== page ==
No! Not kiss in every photo but that old saying “keep it simple silly.” The lower the number of group photographs the fewer guests are required and the quicker the session is completed meaning you can get back to enjoying your reception and your guests sooner.
Fewer guests means its easier to communicate instructions and there’s generally a quicker response as everyone hears and understands what’s needed to get the job done. You’re also more likely to get everyone looking in the same direction at the same time which means fewer repeats are needed to get a great image.
No wandering off
The other thing about getting the job done quickly is that guests are less likely to get thirsty or need the loo. This means there is less chance of them wandering off when you need them and leaving everyone standing around waiting for them to come back when you’d all rather be having a good time. Your photographer will try to use the time as best as possible and do other shots during this wait but sometimes this time just gets lost.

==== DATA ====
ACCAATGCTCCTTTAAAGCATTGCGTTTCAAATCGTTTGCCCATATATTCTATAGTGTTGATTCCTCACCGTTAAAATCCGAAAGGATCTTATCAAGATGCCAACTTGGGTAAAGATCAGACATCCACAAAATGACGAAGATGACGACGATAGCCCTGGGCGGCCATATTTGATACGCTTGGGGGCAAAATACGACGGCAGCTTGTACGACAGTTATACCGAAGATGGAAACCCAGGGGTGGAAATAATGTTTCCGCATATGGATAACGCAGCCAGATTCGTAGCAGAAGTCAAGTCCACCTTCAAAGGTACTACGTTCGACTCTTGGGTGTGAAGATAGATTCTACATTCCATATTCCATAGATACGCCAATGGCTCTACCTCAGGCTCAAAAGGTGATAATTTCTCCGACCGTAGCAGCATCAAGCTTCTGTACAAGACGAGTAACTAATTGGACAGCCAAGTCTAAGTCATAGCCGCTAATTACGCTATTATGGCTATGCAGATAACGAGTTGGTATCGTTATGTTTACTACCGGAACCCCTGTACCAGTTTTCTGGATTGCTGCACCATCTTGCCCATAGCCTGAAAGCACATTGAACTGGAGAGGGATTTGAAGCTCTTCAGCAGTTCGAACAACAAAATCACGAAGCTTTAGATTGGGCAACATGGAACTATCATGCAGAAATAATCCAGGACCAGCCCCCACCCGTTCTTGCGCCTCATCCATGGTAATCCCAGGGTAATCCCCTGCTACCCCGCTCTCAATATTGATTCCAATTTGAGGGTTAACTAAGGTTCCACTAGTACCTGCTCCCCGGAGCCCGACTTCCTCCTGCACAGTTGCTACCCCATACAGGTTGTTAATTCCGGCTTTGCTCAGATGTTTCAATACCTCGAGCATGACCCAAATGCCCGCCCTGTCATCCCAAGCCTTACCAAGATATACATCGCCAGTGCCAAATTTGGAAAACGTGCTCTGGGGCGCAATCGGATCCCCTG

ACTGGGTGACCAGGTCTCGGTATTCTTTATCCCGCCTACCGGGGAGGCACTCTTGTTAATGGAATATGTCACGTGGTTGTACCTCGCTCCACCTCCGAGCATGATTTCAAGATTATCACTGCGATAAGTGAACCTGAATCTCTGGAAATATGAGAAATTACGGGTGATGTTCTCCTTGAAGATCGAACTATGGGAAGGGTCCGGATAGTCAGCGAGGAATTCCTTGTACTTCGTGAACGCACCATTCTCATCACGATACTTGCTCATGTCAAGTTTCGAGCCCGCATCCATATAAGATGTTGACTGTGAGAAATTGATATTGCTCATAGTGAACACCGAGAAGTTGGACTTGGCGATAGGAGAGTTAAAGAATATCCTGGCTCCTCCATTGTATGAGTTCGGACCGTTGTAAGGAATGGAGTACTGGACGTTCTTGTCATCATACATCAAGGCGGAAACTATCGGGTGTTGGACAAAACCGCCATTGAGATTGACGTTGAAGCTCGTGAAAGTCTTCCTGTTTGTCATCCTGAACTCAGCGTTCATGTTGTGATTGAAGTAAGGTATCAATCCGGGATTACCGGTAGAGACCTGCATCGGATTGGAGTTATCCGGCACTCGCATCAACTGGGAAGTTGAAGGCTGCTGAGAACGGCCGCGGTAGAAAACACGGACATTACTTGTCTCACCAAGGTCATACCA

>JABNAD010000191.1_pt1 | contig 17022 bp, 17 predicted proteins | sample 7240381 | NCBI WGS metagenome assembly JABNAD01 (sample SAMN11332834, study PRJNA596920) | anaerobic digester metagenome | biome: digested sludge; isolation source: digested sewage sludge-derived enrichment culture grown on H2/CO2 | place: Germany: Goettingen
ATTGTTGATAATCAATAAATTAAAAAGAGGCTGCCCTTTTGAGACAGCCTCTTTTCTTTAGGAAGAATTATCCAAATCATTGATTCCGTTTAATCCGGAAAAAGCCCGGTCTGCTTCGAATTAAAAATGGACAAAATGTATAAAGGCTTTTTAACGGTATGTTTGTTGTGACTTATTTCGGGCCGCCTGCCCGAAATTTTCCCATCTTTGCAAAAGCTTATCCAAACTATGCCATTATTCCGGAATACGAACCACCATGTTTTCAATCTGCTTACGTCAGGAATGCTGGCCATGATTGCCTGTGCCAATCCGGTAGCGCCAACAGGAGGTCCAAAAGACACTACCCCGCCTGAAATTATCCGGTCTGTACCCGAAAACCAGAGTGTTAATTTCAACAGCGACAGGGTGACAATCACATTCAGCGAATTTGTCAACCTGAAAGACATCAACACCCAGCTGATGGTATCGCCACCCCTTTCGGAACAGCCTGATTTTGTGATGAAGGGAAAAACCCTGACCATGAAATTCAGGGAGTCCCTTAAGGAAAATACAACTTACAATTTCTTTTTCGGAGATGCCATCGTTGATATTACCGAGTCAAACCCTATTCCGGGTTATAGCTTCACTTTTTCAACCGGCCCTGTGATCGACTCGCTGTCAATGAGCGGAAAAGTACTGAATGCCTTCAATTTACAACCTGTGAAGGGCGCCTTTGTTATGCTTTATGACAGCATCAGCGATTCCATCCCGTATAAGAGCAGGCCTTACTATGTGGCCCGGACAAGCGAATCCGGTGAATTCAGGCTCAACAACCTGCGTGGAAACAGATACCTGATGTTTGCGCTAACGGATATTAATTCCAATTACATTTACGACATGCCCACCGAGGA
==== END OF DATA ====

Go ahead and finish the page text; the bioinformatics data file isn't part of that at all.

Check with your parents for any group photographs they would like included to avoid unplanned photographs or disagreements on the day.
3. Get rid of Drinks and Handbags
I’m going to be honest here – this one doesn’t need much explanation.
If you’ve specifically requested formal group shots, I’m guessing, you’re looking for images that will have a high chance of being printed and hung on the wall (if not by you then perhaps by other family members).
The inclusion of drinks and handbags are the difference between formal group shots and candid images and there is usually plenty of time for candid images during other parts of the day.
Ask your venue for a couple of tables or trays to be placed near where your group shots will be so that your guests can put their drinks and other bits down easily without risk of them spilling or getting wet if it’s been raining.
Ask guests not involved in the group shots to continue enjoying themselves in the bar
4. Keep the number of spectators as low as possible
I know, I know, everyone loves a group shot and this is the time when everyone loves to take images but hear me out there are good reasons for asking any guests not involved in your group shots to continue enjoying themselves elsewhere.
a) Distraction – watching and listening to what guests behind the photographer are doing is a massive distraction which causes you and your guests to look away from the camera. This equals more time spent waiting for everyone to look the right way and repeat images being needed, meaning it takes longer to get through the images and less time to enjoy the party.